How Mandatory Sick Pay Laws Hurt Small Business

influenza-156098_640If news reports are an accurate reflection of where the country is at, we’re in a period of increased conflict in employer-employee relations.

The most visible of these conflicts has been the public protests demanding a $15 per hour minimum wage. Yet there’s another battle going on that’s capturing fewer headlines, but could have a bigger impact in the short and medium term: state and local sick pay mandates.

Connecticut, the District of Columbia, Jersey City, New York City, Portland, Oregon, San Francisco and Seattle have all passed legislation requiring virtually all employers to give paid sick days. Similar bills are pending in Alaska, Arizona, California, Florida, Hawaii, Illinois, Iowa, Maryland, Massachusetts, Michigan, Minnesota, Nebraska, New Jersey, New York, North Carolina, Oregon, Pennsylvania, South Carolina and Washington.

On the other side of the battle, several states have passed legislation that prevents cities and counties from enacting their own sick pay laws: Arizona, Florida, Georgia, Indiana, Louisiana, Kansas, Mississippi, North Carolina, Tennessee and Wisconsin.

The battle lines are drawn.

Both sides of the debate

Proponents argue that these workers – including part-time and temporary employees – need the pay for financial and job security reasons. Further, it is a matter of public policy because without paid sick leave, employees often go to work ill and spread disease, attorney Nancy Delogu told Bloomberg DNA.

The National Federation of Independent Business cites a study done on the Massachusetts law that says 16,000 jobs would be lost and the state’s economy would take a cumulative hit of some $8.4 billion by 2016. But perhaps the worst finding is that two-thirds of the job losses and about half the drop in sales would come from small business.

While all of these proposed laws differ, they all come with additional paperwork and record keeping requirements and sometimes the formulas used to calculate entitled sick days can be rather Byzantine. For example, due to state and city laws governing sick pay in New York City, a domestic worker who puts in 20 to 29 hours per year in the previous year is entitled to three and one-third sick days. The usefulness of one-third of a day is, at best, debatable.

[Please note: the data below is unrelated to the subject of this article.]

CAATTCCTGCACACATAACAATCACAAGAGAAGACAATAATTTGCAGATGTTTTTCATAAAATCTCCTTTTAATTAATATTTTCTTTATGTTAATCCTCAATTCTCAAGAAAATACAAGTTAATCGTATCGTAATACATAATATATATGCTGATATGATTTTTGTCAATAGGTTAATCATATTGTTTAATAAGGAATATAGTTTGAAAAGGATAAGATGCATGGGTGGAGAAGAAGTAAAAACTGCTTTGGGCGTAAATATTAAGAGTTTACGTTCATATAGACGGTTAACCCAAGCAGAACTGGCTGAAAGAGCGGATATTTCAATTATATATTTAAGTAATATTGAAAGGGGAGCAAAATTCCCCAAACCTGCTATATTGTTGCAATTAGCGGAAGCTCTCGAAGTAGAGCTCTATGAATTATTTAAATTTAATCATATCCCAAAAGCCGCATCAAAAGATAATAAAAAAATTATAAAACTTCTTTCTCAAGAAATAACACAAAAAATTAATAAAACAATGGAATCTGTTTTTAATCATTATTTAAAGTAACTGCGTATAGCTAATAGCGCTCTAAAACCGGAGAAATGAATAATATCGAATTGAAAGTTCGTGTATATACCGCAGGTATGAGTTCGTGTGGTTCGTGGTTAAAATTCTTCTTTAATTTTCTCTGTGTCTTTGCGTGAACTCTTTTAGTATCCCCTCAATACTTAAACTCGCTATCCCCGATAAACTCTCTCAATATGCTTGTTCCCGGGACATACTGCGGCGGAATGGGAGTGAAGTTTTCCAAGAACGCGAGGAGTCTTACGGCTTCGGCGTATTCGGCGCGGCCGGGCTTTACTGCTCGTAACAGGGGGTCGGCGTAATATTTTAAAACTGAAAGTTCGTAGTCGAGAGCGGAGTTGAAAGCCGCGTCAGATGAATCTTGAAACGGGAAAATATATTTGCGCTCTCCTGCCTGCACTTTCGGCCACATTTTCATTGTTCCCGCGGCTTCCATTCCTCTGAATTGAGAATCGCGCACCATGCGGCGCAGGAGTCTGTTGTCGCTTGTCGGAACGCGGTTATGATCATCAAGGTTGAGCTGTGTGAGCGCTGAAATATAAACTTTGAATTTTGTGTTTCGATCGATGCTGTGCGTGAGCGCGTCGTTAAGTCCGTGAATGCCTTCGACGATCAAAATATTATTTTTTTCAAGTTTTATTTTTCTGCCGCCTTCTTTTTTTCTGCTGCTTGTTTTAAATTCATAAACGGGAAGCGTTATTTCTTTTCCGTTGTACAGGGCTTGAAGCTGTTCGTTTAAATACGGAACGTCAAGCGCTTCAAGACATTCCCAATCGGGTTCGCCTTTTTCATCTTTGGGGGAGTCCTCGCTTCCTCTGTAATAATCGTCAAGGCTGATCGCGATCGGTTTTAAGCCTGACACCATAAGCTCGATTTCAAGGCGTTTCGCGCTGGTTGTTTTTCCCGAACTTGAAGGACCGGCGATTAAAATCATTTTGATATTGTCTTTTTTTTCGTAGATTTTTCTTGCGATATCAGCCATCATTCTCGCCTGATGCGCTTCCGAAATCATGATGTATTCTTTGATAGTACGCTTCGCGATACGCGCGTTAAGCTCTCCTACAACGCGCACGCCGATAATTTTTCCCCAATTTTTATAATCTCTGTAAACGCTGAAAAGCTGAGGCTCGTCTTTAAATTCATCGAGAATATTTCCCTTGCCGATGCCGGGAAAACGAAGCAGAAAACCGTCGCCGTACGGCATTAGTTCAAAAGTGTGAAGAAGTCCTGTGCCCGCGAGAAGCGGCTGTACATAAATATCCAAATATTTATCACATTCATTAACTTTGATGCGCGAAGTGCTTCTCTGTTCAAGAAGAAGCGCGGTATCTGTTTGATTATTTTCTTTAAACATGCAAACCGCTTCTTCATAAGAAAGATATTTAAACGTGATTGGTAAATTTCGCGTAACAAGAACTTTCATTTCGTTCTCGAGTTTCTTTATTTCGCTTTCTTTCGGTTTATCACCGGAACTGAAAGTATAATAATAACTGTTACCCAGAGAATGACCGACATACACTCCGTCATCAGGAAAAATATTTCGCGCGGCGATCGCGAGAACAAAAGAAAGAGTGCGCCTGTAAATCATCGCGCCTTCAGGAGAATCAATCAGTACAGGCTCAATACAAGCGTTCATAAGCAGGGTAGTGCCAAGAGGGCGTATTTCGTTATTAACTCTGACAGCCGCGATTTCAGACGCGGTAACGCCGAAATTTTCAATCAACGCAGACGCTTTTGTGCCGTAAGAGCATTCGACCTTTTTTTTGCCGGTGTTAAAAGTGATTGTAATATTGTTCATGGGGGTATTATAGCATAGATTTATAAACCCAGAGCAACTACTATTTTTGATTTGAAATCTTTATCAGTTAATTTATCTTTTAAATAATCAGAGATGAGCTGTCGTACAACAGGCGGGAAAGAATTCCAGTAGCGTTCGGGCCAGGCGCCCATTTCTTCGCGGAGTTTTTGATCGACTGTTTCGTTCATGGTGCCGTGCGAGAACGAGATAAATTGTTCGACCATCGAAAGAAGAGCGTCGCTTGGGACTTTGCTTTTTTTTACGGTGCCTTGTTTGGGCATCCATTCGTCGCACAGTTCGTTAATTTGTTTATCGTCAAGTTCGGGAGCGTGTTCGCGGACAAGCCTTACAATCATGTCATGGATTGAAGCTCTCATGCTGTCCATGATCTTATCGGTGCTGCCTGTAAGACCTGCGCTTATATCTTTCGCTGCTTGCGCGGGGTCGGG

Small vs big business

Among bigger businesses and government, sick days are expected to be part of the benefits package. In fact, this has been the case for so many years that sick days are generally viewed not as a “benefit” but as a right. The problem is that sick days have a different operational impact on small business. In large companies – with the exception of long-term illnesses – there are usually no additional payroll costs when an employee misses work.

Big businesses can stay open and function when employees call in sick. The work can be delayed or staff members juggled around. However, when there are only a handful of employees, this isn’t so easily accomplished. The missing employee needs to be covered through overtime or by bringing in someone to cover. The small business owner pays both the sick pay and the cost to have someone else do the work.

It seems like many of our elected officials are unable to discern the different economic ecosystems in which big business and small business are able to thrive and when they legislate the write laws they assume every businesses is able to play by the same rules as larger corporations.

Small business owners need to help educate their representatives so lawmakers can truly appreciate what it takes for startups, solopreneurs, family businesses and other small ventures to survive in the long term.

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